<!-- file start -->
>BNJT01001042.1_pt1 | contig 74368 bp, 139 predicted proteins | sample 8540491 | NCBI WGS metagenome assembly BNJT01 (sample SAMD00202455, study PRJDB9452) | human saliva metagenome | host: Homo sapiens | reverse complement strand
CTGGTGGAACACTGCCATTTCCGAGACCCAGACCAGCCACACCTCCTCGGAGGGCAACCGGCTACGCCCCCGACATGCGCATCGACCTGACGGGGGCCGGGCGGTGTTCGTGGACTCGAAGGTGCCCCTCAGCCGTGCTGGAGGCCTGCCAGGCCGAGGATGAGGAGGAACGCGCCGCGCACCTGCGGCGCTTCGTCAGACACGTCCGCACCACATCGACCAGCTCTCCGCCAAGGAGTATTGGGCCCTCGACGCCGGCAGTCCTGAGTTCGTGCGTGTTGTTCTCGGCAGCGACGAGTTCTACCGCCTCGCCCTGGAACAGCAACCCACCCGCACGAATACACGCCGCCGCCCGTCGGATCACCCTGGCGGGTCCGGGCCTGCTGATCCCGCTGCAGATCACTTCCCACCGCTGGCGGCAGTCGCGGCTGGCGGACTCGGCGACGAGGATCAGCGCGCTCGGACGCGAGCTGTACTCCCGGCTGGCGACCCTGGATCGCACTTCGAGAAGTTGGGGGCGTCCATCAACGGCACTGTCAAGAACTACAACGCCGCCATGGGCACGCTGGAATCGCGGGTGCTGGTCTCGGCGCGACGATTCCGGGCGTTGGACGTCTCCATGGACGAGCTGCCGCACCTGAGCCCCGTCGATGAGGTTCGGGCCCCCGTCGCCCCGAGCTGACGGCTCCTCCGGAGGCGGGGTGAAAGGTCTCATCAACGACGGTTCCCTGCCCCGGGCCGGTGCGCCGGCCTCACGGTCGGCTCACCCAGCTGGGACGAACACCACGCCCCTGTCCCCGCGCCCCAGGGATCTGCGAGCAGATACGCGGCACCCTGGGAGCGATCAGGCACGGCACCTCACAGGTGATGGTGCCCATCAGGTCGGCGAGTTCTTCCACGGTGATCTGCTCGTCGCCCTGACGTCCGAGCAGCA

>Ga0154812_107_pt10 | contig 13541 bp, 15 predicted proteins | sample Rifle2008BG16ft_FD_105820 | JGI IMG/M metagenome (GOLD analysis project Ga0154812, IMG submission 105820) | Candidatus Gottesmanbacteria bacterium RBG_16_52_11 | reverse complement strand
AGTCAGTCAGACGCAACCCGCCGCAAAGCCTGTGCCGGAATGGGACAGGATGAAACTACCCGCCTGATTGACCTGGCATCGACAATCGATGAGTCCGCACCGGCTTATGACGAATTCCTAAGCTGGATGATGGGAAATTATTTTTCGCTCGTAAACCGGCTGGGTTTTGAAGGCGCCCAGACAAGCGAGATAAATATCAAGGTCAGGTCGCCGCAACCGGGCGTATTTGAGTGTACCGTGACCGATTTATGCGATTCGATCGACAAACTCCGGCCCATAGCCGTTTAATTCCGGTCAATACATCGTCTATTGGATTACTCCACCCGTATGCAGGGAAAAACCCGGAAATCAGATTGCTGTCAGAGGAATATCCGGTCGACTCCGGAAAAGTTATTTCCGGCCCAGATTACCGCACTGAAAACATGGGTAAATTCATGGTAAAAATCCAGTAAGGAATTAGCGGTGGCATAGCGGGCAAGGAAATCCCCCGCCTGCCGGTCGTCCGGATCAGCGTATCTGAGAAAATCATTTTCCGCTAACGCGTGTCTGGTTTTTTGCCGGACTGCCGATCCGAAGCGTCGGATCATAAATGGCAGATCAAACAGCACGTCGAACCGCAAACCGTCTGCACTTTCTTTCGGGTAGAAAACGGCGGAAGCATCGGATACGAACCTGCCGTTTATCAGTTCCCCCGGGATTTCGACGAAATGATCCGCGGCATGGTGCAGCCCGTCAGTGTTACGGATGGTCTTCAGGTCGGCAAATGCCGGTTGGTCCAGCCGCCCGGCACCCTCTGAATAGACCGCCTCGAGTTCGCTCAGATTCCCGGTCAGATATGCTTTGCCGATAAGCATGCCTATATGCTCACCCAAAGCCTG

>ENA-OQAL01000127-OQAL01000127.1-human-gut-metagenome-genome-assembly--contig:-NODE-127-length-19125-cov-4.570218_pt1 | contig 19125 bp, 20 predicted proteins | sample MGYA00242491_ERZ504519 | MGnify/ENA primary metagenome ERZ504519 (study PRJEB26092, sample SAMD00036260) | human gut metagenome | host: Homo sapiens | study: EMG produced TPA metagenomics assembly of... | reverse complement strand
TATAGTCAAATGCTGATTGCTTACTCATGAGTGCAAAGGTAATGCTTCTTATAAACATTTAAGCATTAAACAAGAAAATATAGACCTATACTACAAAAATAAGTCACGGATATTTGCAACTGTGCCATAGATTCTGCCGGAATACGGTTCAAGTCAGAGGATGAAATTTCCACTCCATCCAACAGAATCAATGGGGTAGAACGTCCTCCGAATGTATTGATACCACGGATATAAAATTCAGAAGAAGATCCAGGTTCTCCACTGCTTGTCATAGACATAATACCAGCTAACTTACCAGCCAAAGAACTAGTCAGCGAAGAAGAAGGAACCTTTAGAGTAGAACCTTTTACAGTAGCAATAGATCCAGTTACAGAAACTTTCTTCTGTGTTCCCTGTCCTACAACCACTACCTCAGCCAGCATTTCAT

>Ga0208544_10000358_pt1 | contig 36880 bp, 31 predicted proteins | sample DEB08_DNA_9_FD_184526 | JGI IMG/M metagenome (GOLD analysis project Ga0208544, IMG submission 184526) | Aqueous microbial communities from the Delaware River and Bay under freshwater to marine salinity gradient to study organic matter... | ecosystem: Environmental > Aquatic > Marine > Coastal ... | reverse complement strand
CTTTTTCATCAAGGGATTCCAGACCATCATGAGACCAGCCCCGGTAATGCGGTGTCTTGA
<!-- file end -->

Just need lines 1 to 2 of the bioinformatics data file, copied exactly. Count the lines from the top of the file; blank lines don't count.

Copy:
>BNJT01001042.1_pt1 | contig 74368 bp, 139 predicted proteins | sample 8540491 | NCBI WGS metagenome assembly BNJT01 (sample SAMD00202455, study PRJDB9452) | human saliva metagenome | host: Homo sapiens | reverse complement strand
CTGGTGGAACACTGCCATTTCCGAGACCCAGACCAGCCACACCTCCTCGGAGGGCAACCGGCTACGCCCCCGACATGCGCATCGACCTGACGGGGGCCGGGCGGTGTTCGTGGACTCGAAGGTGCCCCTCAGCCGTGCTGGAGGCCTGCCAGGCCGAGGATGAGGAGGAACGCGCCGCGCACCTGCGGCGCTTCGTCAGACACGTCCGCACCACATCGACCAGCTCTCCGCCAAGGAGTATTGGGCCCTCGACGCCGGCAGTCCTGAGTTCGTGCGTGTTGTTCTCGGCAGCGACGAGTTCTACCGCCTCGCCCTGGAACAGCAACCCACCCGCACGAATACACGCCGCCGCCCGTCGGATCACCCTGGCGGGTCCGGGCCTGCTGATCCCGCTGCAGATCACTTCCCACCGCTGGCGGCAGTCGCGGCTGGCGGACTCGGCGACGAGGATCAGCGCGCTCGGACGCGAGCTGTACTCCCGGCTGGCGACCCTGGATCGCACTTCGAGAAGTTGGGGGCGTCCATCAACGGCACTGTCAAGAACTACAACGCCGCCATGGGCACGCTGGAATCGCGGGTGCTGGTCTCGGCGCGACGATTCCGGGCGTTGGACGTCTCCATGGACGAGCTGCCGCACCTGAGCCCCGTCGATGAGGTTCGGGCCCCCGTCGCCCCGAGCTGACGGCTCCTCCGGAGGCGGGGTGAAAGGTCTCATCAACGACGGTTCCCTGCCCCGGGCCGGTGCGCCGGCCTCACGGTCGGCTCACCCAGCTGGGACGAACACCACGCCCCTGTCCCCGCGCCCCAGGGATCTGCGAGCAGATACGCGGCACCCTGGGAGCGATCAGGCACGGCACCTCACAGGTGATGGTGCCCATCAGGTCGGCGAGTTCTTCCACGGTGATCTGCTCGTCGCCCTGACGTCCGAGCAGCA